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CP’s SD40 fleet was always interesting. I never really understood this group of SD40-2 “B”s and why they took perfectly good SD40’s and stripped the cabs, but it sure made for an interesting locomotive. I believe many of these were used as elves out west in coal service, which may have added a bit of clarity for the conversion but seems a fully usable locomotive would have been more practical. Then again I’m just a railfan, so what do I know. The Hamilton subdivision through the 2000’s was a good place to catch SD40 action and the climb up the Niagara Escarpment in both directions often meant several SD40’s on the head end of most trains. The converted “B” units were quite common here as well.  This day SD40-2 5762 shows off the exterior changes made to the “B” units as it lays over in the ex Canada Southern yard in Welland. All cab windows were painted out, and ditch lights and class lights removed. I don’t believe any of these conversions are left on the roster today.
Copyright Notice: This image ©Marcus W Stevens all rights reserved.



Caption: CP’s SD40 fleet was always interesting. I never really understood this group of SD40-2 “B”s and why they took perfectly good SD40’s and stripped the cabs, but it sure made for an interesting locomotive. I believe many of these were used as elves out west in coal service, which may have added a bit of clarity for the conversion but seems a fully usable locomotive would have been more practical. Then again I’m just a railfan, so what do I know. The Hamilton subdivision through the 2000’s was a good place to catch SD40 action and the climb up the Niagara Escarpment in both directions often meant several SD40’s on the head end of most trains. The converted “B” units were quite common here as well. This day SD40-2 5762 shows off the exterior changes made to the “B” units as it lays over in the ex Canada Southern yard in Welland. All cab windows were painted out, and ditch lights and class lights removed. I don’t believe any of these conversions are left on the roster today.

Photographer:
Marcus W Stevens [1052] (more) (contact)
Date: 01/28/2002 (search)
Railway: Canadian Pacific (search)
Reporting Marks: CP 5762 (search)
Train Symbol: Not Provided
Subdivision/SNS: Hamilton subdivision (search)
City/Town: Welland (search)
Province: Ontario (search)
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6 Comments
  1. That’s a great photo Marcus! These B units are tricky to find and it’s not easy to get as good a photo as the one you got. The story behind these dates back to a Union rule in the 1980′s in the USA only, and not Canada. When CPR trains headed to the USA, the rule down there on some railroads was that if the train had over a certain number of A units, an extra crew member helper was required to be on board that train. To circumvent this extra cost and still abide by union contracts, the railroads would add B units to the consist when necessary. (The Burlington Northern was one of those railroads that had this rule, and there were others too). So, because CP had run through freights on some of these lines in the USA, a small number of SD40 road units were converted to B units as they also wanted to save the extra cost of having the additional crew member.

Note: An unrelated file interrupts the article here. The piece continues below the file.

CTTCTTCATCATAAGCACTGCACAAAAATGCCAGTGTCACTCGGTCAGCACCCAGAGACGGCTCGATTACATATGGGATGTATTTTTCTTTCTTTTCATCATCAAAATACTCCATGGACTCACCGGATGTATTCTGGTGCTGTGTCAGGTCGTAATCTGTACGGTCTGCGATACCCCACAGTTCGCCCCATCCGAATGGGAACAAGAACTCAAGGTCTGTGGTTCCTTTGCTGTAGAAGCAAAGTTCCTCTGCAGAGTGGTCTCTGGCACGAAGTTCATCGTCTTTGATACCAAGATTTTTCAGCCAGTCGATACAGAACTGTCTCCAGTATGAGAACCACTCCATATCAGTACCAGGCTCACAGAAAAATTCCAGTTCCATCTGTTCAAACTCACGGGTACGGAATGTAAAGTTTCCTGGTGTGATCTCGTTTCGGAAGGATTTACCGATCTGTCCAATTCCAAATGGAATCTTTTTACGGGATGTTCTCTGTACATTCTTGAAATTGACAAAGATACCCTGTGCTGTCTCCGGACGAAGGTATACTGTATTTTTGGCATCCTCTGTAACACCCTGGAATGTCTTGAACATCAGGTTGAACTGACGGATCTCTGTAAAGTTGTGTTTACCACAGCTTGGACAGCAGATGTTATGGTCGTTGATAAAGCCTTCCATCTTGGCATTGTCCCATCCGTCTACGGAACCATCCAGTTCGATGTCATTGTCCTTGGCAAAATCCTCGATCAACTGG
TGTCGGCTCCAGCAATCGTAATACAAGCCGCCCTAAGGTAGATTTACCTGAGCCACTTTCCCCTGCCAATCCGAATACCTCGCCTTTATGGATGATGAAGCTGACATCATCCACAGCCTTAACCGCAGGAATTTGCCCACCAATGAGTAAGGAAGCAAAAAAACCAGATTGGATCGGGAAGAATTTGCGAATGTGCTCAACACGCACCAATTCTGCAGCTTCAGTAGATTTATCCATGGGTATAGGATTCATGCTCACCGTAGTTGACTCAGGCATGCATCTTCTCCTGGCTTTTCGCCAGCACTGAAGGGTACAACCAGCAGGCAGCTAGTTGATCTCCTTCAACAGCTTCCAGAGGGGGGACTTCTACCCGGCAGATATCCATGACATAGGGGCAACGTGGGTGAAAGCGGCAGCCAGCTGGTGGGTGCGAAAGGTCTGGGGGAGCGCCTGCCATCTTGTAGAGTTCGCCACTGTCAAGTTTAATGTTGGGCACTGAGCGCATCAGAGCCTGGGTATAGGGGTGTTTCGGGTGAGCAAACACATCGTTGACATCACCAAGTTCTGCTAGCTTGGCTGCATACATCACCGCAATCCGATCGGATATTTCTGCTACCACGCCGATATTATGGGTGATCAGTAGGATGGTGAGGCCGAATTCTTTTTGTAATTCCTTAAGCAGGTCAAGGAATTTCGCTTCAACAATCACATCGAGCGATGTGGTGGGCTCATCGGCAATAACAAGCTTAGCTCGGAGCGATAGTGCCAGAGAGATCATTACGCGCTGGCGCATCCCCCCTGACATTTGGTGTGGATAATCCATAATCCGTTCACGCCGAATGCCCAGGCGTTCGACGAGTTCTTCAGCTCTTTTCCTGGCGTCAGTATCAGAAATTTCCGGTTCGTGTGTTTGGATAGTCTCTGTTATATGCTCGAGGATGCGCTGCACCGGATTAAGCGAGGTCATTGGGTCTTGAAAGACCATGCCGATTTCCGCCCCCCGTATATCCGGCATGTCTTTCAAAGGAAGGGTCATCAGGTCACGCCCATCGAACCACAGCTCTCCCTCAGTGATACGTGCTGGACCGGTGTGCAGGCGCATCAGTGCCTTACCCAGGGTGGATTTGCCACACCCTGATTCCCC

2. Thanks for the great photo. The crew cost scenario makes sense.

  3. Thanks so much for clearing things up. I’ve always wondered the real reason why these units existed.

  4. As per some CP motive power guys, since these particular SD40-2′s were Locotrol 2 Receiver units used mainly as mid-train robots, converting them to B-units was to save money by not having to maintain the cabs as lead units. The cab windows were either painted over or replaced with plywood inserts, done in the 90′s. It was only done to some particular groups of Locotrol units, and some were converted back to “A-units” in later years when GE’s took over most unit train operations out west.

  5. You’re absolutely right Dan, and you can see the second radio antenna above the bell which was the locotrol receiver antenna. I should have explained by starting off with their use in coal and unit train service in BC as mid train helpers. I live in BC, and most if not all of these B units “lived” out here for many years then suddenly they disappeared and left the Province. I wondered why they left, and why many of them ended up in Southern Ontario?? It was then that I discovered their use in USA service and that very obscure union rule about requiring the additional crew member. But you’re absolutely right, the first intention with these was for locotrol mid-train helpers.

  6. During the early 2000′s there were periods when these were seen a lot on the Hamilton Sub. During this time, trains often ran with just a pair of SD40/SD40-2′s, which would be enough for most of the route, except for the grades between Milton and Vinemount. For a while, there were 4-6 of these “B” units that were made available to be lifted at Toronto or West Toronto and set-off at Welland, and vice-versa, to add horsepower for the grades. I know there were days when I noted a pair of “B” units trailing on a southbound in the morning, which returned on the next northbound. Before too long this was deemed more trouble than it was worth and the practice stopped.

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